As an example of comradery between the four coaches Coach Taylor told one story showing the bonding of the four.

“We all had the same conference period right before athletics and after our regular season we played a lot of 3 on 3 basketball games in the green room almost every day,” Taylor said with a grin on his face. “These games got pretty heated. There were a few times the kids were ready for off-season workouts and had to wait for us to finish the game. They usually cheered us on and the games got even more heated.”

Summers was not the only one to retire from the game as each one moved on in their professional careers. After leaving coaching, Wartes eventually became the superintendent of schools for the Canyon ISD where he just recently retired this year. Cornelius continued his coaching at Canyon Randal for several years and when he decided to retire he went the route of retire/rehire and now serves Canyon ISD as their Discipline Coordinator. Coach Summers left the teaching field completely and now is in an oil field related job working for Oxy.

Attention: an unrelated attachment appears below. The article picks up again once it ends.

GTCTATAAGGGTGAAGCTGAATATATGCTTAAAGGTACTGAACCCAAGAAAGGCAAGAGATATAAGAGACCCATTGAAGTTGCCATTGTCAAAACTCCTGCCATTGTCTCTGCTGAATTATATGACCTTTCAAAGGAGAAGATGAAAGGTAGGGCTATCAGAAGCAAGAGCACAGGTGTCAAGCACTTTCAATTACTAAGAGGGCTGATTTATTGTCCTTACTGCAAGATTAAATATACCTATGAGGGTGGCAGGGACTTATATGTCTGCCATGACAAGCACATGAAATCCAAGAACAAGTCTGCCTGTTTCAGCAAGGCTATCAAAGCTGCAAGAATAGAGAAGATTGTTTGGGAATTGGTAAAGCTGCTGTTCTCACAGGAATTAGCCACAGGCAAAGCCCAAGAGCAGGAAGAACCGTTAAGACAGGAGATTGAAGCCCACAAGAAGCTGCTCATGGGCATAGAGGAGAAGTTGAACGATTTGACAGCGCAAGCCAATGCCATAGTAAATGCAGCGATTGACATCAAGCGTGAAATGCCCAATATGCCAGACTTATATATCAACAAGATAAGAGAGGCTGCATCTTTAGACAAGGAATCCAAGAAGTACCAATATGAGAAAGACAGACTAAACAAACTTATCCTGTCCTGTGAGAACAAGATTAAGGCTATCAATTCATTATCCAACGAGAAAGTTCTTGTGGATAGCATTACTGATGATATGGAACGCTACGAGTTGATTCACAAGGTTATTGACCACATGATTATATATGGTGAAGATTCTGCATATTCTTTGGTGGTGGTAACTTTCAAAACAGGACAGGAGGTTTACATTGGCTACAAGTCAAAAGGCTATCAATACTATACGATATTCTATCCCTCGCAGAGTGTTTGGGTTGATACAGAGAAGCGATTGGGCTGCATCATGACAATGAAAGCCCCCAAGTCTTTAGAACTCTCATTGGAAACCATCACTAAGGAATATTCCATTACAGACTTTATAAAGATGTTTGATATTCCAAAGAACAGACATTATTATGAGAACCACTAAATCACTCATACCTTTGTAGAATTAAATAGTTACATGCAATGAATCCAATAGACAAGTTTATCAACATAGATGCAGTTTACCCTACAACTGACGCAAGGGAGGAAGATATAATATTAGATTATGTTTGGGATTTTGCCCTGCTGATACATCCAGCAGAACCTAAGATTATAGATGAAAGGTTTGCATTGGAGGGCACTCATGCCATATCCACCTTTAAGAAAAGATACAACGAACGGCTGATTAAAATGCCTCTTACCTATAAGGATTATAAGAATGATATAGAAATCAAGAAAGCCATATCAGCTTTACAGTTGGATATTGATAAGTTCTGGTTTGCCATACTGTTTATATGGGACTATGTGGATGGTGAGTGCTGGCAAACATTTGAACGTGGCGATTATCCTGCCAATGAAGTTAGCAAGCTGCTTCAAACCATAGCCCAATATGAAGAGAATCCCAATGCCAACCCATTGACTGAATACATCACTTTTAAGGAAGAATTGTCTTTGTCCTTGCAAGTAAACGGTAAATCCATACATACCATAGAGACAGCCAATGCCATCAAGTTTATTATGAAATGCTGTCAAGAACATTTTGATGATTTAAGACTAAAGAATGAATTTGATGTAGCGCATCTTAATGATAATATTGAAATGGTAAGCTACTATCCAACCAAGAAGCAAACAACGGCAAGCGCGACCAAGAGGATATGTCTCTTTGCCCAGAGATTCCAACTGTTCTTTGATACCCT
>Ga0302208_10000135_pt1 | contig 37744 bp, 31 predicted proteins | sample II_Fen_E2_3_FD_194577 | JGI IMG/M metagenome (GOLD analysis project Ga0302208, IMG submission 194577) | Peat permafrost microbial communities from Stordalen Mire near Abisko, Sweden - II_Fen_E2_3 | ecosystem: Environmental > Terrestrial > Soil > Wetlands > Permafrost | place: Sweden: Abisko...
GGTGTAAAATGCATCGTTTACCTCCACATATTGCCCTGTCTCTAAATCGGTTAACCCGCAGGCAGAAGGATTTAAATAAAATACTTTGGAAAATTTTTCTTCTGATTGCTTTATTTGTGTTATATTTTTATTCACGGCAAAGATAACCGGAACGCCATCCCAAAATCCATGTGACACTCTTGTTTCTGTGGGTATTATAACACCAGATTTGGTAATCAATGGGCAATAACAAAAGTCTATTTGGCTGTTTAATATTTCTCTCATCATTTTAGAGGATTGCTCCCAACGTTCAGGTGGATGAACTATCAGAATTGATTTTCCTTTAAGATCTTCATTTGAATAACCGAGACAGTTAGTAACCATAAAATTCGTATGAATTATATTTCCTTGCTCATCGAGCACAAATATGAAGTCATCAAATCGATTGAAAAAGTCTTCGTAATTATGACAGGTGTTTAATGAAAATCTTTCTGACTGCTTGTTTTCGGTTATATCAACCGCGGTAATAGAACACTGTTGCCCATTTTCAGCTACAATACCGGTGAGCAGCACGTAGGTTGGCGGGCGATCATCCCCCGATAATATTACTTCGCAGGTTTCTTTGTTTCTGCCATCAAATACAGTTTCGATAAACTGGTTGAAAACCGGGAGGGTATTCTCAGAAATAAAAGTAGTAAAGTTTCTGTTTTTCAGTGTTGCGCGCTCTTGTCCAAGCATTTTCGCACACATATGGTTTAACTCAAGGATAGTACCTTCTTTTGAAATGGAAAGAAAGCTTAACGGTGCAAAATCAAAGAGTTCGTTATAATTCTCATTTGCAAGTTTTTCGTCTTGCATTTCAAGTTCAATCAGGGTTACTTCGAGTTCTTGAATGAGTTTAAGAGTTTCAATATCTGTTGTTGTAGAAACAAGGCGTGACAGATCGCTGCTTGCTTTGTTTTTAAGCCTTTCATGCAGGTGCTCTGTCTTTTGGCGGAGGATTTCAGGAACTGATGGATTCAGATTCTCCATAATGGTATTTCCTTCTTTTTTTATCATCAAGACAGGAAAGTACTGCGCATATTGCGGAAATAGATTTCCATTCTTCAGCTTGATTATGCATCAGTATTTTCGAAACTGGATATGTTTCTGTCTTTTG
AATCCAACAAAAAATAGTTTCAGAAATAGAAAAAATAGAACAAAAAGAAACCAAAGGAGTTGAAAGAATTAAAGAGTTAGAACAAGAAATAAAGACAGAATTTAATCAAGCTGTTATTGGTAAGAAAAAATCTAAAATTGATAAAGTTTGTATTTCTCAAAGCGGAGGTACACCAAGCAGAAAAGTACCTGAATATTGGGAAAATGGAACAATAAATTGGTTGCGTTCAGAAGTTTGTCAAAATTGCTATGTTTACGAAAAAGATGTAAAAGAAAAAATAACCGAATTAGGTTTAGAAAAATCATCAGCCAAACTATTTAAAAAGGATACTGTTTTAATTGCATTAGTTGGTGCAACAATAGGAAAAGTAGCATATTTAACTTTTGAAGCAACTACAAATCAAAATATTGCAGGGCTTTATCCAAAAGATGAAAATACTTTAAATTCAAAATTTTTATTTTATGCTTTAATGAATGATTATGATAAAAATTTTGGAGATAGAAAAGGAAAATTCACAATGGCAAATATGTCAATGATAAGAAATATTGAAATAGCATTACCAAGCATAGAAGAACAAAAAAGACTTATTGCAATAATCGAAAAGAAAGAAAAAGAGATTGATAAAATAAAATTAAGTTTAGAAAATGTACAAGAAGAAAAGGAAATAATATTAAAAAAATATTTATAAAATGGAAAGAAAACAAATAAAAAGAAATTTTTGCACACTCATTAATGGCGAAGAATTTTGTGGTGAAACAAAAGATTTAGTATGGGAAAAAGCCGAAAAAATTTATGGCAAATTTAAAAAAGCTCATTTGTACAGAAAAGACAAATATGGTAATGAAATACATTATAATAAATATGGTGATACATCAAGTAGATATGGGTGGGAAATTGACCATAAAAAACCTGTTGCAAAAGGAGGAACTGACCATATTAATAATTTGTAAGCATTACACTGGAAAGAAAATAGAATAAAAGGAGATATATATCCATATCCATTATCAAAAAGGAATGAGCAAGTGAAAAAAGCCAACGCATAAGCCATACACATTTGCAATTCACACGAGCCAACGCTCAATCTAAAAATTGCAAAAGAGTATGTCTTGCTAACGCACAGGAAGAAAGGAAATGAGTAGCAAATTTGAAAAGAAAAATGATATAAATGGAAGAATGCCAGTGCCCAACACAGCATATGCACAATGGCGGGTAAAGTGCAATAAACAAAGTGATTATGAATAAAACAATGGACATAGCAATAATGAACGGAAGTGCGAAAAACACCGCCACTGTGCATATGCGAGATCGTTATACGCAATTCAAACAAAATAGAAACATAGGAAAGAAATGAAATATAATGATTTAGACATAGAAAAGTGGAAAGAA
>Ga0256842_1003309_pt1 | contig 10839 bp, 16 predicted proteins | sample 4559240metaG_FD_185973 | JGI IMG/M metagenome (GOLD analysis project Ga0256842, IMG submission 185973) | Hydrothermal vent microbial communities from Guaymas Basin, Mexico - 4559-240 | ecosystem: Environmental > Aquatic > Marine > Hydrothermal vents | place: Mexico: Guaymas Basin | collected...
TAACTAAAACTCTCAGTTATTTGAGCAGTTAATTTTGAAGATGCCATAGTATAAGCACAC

And Coach Taylor, as most of you know, coached another six years in Denver City before holding down the Athletic Directors position this past year. He was replaced by Daniel Fontenot who had joined him in Ozona. Coach Fontenot continues instilling many of the same qualities and traits of the four coaches who proceeded him.

“Denver City is and always has been a special place with special people and a place that most people can’t hardly leave,” Taylor concluded. “I thank God I got to be here for so many years and meet so many great people.”

And Coach Cornelius summed up his feelings by saying, “I will never be able to repay the players, staff and fans for that wonderful time in our lives. Thanks for the honor of being a part of so many incredible lives. Go Mustangs!!”

These four coaches had a big impact on not only their players, but also on the many Mustang fans during those 35 years. They taught us how to be fierce competitors playing to win, but also how to be gracious in a losing effort and moving on.

Denver City was the real winner with these four great coaches. Thanks for your time well spent with our children.